A fourth characteristic of Perot voters was their economic nationalism. The 1992 exit poll showed that Perot voters, by a 55 to 40 percent margin, believed that trade lost more jobs than it gained, a view they shared with Clinton voters. Later polling, especially around the NAFTA agreement, confirmed this economic nationalism — indeed it suggested that it had strengthened, since Perot voters/supporters were easily the most adamant opposition to the free trade agreement
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The final key characteristic of the Perot voters was the one most widely-cited in the press and political discussion: their relative conservatism both on values issues and the role of government. But a close reading of their responses to exit poll and other surveys suggests that Perot voters were hardly conservative ideologues on either the sanctity of traditional values or the wonders of the market once freed from government constraints. Instead, their "conservatism" was largely driven by a sense that middle class values were no longer being rewarded and that, in a very practical sense, the government was not doing its job and was therefore a waste of tax money (as opposed to not having a job to do, as free market ideologues would contend).

Thus, while Perot voters tended to agree with Bush voters on the desirability of a government that provides less in services but taxes less (72 and 79 percent support, respectively) and were most likely to cite the budget deficit as a voting issue, their views on the utility of government activism tended to be midway between those of Bush and Clinton voters. Asked if government neglect of domestic problems (as opposed to a values breakdown) could be held responsible for social problems in the country, for example, 50 percent of Perot voters blamed government neglect, compared to 25 percent of Bush voters and 70 percent of Clinton voters. Similarly, 50 percent of Perot voters agreed that government should do more to solve national problems, a view held by 36 percent of Bush voters and 73 percent of Clinton voters.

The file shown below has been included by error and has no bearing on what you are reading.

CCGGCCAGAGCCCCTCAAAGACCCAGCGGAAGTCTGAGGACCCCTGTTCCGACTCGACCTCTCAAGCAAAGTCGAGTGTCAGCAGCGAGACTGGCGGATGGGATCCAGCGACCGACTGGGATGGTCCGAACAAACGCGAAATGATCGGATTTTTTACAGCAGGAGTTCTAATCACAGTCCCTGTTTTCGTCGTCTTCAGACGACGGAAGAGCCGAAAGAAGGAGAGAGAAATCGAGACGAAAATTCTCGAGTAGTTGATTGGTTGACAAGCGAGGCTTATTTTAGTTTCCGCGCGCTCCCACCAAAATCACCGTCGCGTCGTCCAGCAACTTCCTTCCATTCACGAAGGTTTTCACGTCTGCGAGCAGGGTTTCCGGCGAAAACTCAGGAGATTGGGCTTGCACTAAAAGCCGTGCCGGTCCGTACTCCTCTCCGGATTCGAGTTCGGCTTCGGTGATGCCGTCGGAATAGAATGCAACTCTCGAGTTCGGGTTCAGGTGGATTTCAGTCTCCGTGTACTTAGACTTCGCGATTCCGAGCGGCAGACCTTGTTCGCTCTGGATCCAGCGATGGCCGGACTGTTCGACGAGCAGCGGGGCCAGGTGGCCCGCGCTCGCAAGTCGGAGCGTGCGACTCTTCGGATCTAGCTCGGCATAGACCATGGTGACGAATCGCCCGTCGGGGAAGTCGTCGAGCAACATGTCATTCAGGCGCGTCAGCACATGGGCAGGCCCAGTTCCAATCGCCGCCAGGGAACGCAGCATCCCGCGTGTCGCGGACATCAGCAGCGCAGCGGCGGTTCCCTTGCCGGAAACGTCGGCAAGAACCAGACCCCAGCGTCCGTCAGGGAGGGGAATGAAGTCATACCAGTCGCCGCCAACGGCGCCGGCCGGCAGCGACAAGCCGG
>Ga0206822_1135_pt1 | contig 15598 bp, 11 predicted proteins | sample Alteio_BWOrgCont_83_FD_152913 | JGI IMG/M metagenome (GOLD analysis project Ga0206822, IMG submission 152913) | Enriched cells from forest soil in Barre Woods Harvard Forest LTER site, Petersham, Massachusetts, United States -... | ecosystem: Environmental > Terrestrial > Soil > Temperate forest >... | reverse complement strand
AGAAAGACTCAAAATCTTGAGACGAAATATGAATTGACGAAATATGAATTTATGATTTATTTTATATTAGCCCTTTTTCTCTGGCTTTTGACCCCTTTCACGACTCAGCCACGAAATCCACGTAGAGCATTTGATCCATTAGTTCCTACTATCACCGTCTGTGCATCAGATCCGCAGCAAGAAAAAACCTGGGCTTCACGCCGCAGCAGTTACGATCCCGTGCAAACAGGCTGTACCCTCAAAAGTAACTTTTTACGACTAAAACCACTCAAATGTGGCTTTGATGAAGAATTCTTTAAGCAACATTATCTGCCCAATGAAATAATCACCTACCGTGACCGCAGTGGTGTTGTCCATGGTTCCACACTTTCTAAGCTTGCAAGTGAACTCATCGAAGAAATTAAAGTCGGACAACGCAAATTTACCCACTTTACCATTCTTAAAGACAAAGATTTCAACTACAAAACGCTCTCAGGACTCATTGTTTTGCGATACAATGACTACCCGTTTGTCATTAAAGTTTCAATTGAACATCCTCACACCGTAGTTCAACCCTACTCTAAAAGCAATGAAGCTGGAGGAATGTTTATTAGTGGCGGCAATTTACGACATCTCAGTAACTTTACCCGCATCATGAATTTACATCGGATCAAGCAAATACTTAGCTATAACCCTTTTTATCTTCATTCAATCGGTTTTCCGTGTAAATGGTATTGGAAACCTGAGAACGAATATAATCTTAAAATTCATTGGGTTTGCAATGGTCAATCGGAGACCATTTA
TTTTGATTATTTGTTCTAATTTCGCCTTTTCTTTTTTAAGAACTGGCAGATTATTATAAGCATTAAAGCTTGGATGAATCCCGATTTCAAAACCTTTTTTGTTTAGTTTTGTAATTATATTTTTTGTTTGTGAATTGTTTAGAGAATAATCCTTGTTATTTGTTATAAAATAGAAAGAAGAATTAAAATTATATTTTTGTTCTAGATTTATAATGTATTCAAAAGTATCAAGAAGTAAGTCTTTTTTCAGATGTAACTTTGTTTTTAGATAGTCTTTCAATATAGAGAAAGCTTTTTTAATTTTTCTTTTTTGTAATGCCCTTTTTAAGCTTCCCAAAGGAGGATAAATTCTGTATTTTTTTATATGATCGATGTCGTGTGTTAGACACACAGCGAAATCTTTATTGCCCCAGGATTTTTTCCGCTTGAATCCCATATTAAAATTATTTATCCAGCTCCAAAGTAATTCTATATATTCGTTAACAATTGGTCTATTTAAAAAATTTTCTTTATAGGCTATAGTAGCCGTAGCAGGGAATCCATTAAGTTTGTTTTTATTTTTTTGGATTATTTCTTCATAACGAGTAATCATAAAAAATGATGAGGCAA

On hot-button social issues, Perot voters looked very much like Clinton supporters. For example, Perot voters' support for abortion rights was comparable to that of Clinton voters. In addition, a majority of both Perot and Clinton voters endorsed a "hands off" posture for government in promoting values. This suggests a libertarian bent to Perot voters' views on cultural values: they weren’t just skeptical of the government intervening in the economy and society but also in private lives as well.

But on issues related to core American values — particularly the sense that those who cleave to those values and work hard are not being rewarded properly — Perot voters and Bush voters were of the same mind. For example, in a 1993 poll, 76 percent of Perot voters and 75 percent of Bush voters (compared to 59 percent of Clinton voters) agreed that "it's the middle class, not the poor, who really get a raw deal today?."....

This analysis helps clarify both the opportunities and challenges progressives have in building a majority at the current time. These voters, one can fairly assume, are ready for change....but are progressives ready for them? We shall see